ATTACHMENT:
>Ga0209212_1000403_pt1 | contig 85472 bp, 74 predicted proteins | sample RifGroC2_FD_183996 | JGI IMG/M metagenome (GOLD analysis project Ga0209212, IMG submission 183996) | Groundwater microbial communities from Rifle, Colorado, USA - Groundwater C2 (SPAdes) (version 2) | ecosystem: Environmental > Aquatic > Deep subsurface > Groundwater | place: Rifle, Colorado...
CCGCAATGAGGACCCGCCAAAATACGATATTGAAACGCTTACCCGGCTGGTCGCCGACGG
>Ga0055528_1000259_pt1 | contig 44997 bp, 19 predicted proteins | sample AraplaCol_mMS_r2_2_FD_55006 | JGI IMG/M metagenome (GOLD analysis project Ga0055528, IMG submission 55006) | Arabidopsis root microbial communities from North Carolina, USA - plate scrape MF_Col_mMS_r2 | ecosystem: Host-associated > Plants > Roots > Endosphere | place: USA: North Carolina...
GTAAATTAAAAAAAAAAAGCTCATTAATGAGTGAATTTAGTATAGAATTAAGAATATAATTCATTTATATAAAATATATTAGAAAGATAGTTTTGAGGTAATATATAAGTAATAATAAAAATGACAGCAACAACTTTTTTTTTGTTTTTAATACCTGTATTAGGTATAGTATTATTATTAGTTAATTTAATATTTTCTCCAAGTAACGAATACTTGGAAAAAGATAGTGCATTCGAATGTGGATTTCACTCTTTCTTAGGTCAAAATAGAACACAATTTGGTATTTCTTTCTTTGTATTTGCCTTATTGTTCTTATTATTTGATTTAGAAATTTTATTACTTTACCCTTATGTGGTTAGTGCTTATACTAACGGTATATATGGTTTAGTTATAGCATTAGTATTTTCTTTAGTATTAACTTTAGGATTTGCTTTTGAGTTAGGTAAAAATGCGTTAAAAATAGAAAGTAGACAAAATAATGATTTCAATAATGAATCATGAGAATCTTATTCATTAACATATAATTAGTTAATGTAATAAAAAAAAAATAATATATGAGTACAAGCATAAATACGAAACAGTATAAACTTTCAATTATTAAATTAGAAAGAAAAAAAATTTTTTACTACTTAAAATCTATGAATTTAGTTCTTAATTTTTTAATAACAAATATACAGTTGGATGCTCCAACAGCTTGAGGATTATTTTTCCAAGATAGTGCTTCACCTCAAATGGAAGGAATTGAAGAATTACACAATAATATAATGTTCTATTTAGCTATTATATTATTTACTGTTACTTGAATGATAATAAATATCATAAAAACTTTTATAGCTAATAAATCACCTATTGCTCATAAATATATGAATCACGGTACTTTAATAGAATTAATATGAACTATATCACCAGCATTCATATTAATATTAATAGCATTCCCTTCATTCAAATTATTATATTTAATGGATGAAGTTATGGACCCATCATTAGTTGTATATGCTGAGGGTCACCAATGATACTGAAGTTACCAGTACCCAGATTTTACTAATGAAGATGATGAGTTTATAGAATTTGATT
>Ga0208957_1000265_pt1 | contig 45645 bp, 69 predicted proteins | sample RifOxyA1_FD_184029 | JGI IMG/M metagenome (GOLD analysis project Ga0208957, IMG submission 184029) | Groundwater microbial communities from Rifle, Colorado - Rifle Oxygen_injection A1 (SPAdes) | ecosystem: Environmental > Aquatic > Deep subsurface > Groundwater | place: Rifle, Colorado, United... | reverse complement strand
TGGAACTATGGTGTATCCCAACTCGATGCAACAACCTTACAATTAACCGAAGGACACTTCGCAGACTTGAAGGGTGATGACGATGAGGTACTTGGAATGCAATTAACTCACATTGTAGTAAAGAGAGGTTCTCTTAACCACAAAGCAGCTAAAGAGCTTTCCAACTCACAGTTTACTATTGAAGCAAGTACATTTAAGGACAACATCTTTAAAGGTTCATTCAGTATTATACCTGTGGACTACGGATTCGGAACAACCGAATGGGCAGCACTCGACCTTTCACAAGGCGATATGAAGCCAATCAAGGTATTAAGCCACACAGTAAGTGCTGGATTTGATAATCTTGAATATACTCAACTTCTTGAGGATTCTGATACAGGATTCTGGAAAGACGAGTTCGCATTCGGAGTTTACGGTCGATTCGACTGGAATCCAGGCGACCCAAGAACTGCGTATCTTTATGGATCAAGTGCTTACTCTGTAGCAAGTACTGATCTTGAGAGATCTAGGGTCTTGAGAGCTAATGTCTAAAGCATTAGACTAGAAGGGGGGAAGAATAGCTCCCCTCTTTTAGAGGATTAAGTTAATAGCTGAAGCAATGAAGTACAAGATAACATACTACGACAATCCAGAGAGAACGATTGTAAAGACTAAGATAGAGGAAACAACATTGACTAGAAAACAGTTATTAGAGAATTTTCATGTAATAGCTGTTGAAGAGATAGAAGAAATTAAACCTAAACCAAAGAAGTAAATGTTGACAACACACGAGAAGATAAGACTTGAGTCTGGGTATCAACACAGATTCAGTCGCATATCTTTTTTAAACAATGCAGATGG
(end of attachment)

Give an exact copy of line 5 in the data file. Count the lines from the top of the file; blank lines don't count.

>Ga0208957_1000265_pt1 | contig 45645 bp, 69 predicted proteins | sample RifOxyA1_FD_184029 | JGI IMG/M metagenome (GOLD analysis project Ga0208957, IMG submission 184029) | Groundwater microbial communities from Rifle, Colorado - Rifle Oxygen_injection A1 (SPAdes) | ecosystem: Environmental > Aquatic > Deep subsurface > Groundwater | place: Rifle, Colorado, United... | reverse complement strand